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Thèse Mathieu Schmitt

Modulation de l’expression génique et de la fonction des protéines dopaminergiques présynaptiques par la voie de signalisation dépendante du cholestérol

Le 8 décembre 2015

Mathieu Schmitt  soutiendra sa thèse, intitulée: Modulation de l’expression génique et de la fonction des protéines dopaminergiques présynaptiques par la voie de signalisation dépendante du cholestérol. Application potentielle pour une intervention thérapeutique dans la maladie de Parkinson. 

Equipe d’Erwan BEZARD
le mardi 8 décembre 2015 à 14h40, à l’Université Paris-Descartes


 Parkinson disease (PD) is characterized by a progressive loss of dopaminergic presynaptic terminals and remains incurable.
However in epidemiological studies, it has been shown that the use of statins, which are hypocholesterolemic drugs, diminishes the risk to develop a PD. Statins are able to inhibit the neurodegenerative effects in in-vitro and in-vivo models of PD. However, the molecular mechanisms driving neuroprotective effects are not yet fully understood.

Consequently, we investigated the pleitrophic potential of statins and their impacts on synaptic expression and dopamine transport function in the dopaminergic system. In our studies, statins induced neurite outgrowth in SH-SY5Y neuroblastoma cells and triggered an increase in the levels of presynaptic dopaminergic proteins and mRNA such as synaptogyrin 3 (SYNGR3), vesicular monoamine transporter 2 (VMAT2), synaptic vesicle glycoprotein isoforms 2A and 2C, dopamine transporter (DAT) and tyrosine hydroxylase. DAT and VMAT2 are key players in dopaminergic presynaptic regulation and the pharmacologic components of these transporter are affected the statins. They induce a reduction of dopamine cellular uptake and a change the affinity for binding site of the VMAT2 inhibitors. In order to identify the potential mechanism at the base of the observed gene expression, we investigated the role of the sterol regulatory element-binding protein 1 (SREBP-1), a cholesterol-dependent nuclear transcription factor. Our data suggests that a cholesterol-dependent downstream gene expression pathway may modulate dopaminergic presynaptic system.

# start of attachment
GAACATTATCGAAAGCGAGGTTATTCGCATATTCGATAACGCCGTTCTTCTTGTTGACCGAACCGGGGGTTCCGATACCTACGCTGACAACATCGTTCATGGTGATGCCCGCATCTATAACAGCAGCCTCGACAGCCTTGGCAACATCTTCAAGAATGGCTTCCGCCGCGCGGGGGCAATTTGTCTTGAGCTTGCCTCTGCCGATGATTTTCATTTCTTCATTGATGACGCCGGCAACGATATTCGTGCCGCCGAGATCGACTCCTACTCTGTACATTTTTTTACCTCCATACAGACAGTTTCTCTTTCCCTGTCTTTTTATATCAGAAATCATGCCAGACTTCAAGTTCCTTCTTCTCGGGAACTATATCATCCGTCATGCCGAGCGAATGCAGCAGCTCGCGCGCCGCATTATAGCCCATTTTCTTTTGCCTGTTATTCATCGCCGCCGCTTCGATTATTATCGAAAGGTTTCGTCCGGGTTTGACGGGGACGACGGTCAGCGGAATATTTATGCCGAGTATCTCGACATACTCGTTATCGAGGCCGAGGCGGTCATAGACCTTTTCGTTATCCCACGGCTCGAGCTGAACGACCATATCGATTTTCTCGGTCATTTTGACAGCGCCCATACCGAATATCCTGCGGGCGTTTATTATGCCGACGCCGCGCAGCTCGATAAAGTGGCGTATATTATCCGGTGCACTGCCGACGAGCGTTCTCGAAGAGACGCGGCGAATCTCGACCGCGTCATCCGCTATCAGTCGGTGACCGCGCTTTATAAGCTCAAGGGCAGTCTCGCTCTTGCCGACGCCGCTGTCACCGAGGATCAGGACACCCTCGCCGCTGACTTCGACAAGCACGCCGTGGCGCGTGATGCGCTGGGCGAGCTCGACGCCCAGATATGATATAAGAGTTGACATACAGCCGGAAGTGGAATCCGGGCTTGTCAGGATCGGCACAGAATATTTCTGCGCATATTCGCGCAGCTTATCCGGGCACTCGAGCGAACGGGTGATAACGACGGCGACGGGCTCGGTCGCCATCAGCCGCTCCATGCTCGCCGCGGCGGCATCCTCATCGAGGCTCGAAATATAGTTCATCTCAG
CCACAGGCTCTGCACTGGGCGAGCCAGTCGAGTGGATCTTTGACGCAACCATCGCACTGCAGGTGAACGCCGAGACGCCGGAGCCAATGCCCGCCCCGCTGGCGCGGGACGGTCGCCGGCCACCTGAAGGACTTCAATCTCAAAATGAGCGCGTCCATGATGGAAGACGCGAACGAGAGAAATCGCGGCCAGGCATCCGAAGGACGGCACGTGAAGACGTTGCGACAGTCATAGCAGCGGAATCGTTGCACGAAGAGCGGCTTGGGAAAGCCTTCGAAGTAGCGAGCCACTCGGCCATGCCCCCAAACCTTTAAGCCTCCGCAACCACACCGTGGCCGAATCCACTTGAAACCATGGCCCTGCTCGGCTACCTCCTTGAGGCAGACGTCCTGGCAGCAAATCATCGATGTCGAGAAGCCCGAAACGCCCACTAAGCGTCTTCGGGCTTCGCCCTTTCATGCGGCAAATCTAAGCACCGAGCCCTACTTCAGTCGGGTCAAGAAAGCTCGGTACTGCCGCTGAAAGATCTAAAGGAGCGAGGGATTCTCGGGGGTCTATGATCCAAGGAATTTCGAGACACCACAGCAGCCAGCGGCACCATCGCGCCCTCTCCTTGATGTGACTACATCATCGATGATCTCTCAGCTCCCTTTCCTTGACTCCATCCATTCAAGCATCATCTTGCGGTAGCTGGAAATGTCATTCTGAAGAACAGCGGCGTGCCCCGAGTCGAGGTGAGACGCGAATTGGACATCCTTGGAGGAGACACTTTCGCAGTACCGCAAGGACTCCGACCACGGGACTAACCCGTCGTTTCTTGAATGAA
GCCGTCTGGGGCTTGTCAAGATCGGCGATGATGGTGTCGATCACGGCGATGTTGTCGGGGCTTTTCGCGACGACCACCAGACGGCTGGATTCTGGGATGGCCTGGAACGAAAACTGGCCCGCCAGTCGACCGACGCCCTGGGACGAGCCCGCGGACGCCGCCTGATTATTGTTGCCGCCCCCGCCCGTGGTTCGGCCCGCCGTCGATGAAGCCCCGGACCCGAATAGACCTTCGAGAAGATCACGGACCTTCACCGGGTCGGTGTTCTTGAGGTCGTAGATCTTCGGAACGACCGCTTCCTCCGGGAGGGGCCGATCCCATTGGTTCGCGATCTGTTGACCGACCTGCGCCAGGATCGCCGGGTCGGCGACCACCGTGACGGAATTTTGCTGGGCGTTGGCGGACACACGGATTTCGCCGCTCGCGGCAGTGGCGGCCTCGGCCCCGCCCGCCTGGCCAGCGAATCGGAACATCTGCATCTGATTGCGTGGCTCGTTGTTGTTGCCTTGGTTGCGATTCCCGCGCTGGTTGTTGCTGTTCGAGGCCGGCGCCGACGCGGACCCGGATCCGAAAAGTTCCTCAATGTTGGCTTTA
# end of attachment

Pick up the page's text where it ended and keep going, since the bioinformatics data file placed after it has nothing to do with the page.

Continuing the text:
Overall, these findings highlight a potential mechanism of statins action on the modulation of the dopaminergic system. Furthermore, they confirm and extend the therapeutic neuroprotective and/or neurorestorative potentials of statins in PD and allow to bring out new potential therapeutic targets such as SREBP factor.